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The SEC Calls Coinbase’s Suit Over Digital Asset Rules Petition ‘Baseless’

The Securities and Exchange Commision said that the commision is not required to establish new regulations and that Coinbase lacks the legal authority to sue the organization in response to Coinbase’s lawsuit seeking a response to the company’s petition for new digital asset regulations.

The long-running disagreement between the cryptocurrency industry and the market regulator over which digital assets should be classified as security investments, subject to the current registration and transparency requirements, or exempted because they don’t neatly fit into those existing laws is at the core of the lawsuit.

The Securities and Exchange Commission’s lawyers replied in a late-Monday filing to the Third Circuit of the U.S. Court of Appeals, “Neither the securities laws nor the Administrative Procedure Act impose on the Securities and Exchange Commision an obligation to issue the broad new regulations regarding “digital assets” Coinbase has requested.

The SEC’s answer to the Coinbase complaint is the most recent escalation in the developing hostilities between the trading platform and market regulator since last summer.

The lawsuit is also unduly close to the time Coinbase requested the new set of rules, the agency claimed. It attempts to compel the SEC to provide a detailed response to Coinbase’s petition, with the risk of more legal conflict afterward.

According to the SEC, “Coinbase seeks an immediate determination on the rulemaking petition that asks the Commision to take a series of discretionary actions to replace applicable securities laws and regulations with a comprehensive new regulatory regime for the trading of crypto assets that are securities.” “Considering the various paths it suggests is a necessarily complicated endeavour, as Coinbase’s own submissions make clear.”

The SEC said that Coinbase’s complaint was filed less than a year after it requested new regulations that might significantly alter the U.S. financial system beyond cryptocurrencies and digital assets. The SEC referred to Coinbase’s claim that the petition’s outcome had already been decided as “baseless” and stated that the commision could still opt to proceed with crypto-specific laws.

“The Commision continues to consider Coinbase’s petition in the ordinary course,” according to SEC attorneys. Regulators frequently say that although the crypto business is subject to rules and laws, it doesn’t like them. This is echoed in a portion of the SEC’s reasoning.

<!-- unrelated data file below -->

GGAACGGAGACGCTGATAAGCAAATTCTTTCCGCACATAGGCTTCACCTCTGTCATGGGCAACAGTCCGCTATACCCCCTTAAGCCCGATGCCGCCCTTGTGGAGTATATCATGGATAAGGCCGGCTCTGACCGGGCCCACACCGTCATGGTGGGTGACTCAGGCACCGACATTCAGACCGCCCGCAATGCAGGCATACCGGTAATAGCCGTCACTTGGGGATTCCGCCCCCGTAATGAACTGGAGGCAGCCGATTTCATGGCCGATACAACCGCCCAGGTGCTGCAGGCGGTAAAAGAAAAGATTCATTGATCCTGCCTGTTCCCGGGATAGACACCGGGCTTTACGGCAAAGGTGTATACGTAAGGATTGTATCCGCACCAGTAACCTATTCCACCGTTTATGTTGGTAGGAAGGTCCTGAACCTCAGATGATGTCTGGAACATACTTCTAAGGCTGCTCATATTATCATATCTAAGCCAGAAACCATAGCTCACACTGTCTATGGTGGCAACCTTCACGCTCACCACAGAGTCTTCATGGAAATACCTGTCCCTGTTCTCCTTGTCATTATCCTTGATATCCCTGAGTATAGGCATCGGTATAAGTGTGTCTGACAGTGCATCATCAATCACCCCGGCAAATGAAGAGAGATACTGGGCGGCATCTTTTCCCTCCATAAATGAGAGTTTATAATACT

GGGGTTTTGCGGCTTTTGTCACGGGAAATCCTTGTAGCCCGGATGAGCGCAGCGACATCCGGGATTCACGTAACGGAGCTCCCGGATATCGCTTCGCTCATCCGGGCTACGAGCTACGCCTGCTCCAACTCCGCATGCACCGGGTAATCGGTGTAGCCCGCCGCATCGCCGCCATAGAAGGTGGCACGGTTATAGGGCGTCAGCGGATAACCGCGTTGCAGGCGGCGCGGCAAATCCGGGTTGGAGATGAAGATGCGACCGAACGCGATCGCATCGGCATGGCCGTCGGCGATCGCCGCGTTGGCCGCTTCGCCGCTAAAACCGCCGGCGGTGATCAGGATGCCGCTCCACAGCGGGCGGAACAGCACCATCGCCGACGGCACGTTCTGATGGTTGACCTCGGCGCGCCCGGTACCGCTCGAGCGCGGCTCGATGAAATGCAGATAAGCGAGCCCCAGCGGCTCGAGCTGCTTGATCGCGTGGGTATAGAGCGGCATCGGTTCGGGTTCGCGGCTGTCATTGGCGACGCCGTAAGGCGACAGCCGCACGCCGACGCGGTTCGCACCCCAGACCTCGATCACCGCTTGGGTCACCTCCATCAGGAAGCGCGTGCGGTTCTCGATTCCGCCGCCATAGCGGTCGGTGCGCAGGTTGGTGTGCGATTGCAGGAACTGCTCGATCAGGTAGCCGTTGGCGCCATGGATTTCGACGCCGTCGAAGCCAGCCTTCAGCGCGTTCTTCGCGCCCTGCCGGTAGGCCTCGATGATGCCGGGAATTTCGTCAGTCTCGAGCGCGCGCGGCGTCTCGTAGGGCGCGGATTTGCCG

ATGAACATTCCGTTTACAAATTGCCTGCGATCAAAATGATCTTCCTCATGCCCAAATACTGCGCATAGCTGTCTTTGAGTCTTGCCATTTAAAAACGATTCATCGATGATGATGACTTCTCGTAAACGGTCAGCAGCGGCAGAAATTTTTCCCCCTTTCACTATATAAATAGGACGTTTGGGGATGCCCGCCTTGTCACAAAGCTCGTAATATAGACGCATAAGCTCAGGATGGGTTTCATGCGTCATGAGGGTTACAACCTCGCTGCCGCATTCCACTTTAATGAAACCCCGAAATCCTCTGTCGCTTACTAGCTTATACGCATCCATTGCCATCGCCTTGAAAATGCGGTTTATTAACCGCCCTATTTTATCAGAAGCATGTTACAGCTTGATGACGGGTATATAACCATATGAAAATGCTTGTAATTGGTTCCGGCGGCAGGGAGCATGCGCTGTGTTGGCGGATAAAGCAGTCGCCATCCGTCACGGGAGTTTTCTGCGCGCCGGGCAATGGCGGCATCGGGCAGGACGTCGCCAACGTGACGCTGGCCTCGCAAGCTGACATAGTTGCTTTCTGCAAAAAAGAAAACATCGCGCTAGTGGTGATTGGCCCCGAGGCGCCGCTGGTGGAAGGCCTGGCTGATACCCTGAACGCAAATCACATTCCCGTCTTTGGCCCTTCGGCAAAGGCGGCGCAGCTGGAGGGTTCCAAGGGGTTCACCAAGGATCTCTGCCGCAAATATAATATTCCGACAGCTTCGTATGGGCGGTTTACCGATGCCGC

The SEC’s attorneys state in their petition that “as part of the Commission’s overall regulatory agenda, it is also pursuing a number of actions that concern cryptocurrency assets that are securities.”

These activities include the SEC’s proposed rule changes for cybersecurity, trade execution, and exchange-related matters, to which Coinbase sent a response letter last week and the proposed rule modifications for how companies safeguard customers’ funds. The commision contends that these modifications and the input from businesses, academics, and consumers that the agency seeks as part of its rulemaking procedure are considered when determining whether or not completely new regulations on digital assets are necessary.

“The information gathered from any or all of these efforts could inform the Commission’s consideration of its regulatory approach in this area, including its consideration of the regulatory approaches suggested in Coinbase’s petition,” the SEC writes in its filing.

The SEC also claims that it has guided digital assets outside of enforcement actions over the years, citing several public documents released by the organization over the years, including a widely reported 2017 report on the original Decentralised Autonomous Organisation and the tokens it issued.

At the same time that the commision accused a former Coinbase executive of the first-ever insider trading case involving cryptocurrencies, Coinbase petitioned the commision for new regulations governing digital assets. In late March, almost a month before filing a lawsuit against the federal regulator, Coinbase also confirmed that the SEC looked into various aspects of the company’s operations.

Ishan Wahi, a former employee, was given a two-year prison sentence last week after entering a guilty plea to allegations that he took part in the company’s front-running listings. He sent a court notice in April that he would probably resolve his connected but unrelated civil dispute with the SEC.

Authorities have not charged Coinbase with any crime in connection with the matter, but the SEC designated a number of the tokens that Wahi traded using insider information as securities, suggesting that the agency thought Coinbase had improperly listed them.

Despite the SEC’s successful track record in taking enforcement measures against companies that deal in digital assets, the lawsuit is considered as a huge bet by Coinbase that starting legal proceedings will increase its leverage. 


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